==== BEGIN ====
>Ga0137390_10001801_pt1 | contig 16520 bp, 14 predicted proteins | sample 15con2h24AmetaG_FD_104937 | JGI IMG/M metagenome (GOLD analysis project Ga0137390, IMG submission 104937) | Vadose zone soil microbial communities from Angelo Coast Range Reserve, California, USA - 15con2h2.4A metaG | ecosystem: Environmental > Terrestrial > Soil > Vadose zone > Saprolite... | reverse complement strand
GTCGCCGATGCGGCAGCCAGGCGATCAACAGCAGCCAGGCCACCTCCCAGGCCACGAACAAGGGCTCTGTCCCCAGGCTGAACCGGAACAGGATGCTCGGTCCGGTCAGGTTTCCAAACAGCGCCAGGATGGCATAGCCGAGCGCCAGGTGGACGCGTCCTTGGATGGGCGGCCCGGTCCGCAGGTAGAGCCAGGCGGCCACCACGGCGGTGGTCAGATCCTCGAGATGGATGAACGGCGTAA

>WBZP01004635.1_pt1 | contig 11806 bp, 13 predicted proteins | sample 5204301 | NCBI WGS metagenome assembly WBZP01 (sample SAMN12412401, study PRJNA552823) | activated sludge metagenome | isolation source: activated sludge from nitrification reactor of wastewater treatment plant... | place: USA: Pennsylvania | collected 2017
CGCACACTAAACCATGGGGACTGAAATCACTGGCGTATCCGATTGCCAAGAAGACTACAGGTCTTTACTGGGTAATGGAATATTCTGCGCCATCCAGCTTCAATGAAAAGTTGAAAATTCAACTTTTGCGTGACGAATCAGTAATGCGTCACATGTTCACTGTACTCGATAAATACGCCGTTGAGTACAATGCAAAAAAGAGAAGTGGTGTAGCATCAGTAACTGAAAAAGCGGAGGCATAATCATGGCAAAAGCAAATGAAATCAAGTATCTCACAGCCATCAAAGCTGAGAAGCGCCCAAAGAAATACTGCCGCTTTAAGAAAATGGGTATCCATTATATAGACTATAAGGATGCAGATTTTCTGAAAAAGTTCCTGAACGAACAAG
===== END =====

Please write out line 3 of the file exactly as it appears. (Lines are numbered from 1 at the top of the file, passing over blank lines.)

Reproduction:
>WBZP01004635.1_pt1 | contig 11806 bp, 13 predicted proteins | sample 5204301 | NCBI WGS metagenome assembly WBZP01 (sample SAMN12412401, study PRJNA552823) | activated sludge metagenome | isolation source: activated sludge from nitrification reactor of wastewater treatment plant... | place: USA: Pennsylvania | collected 2017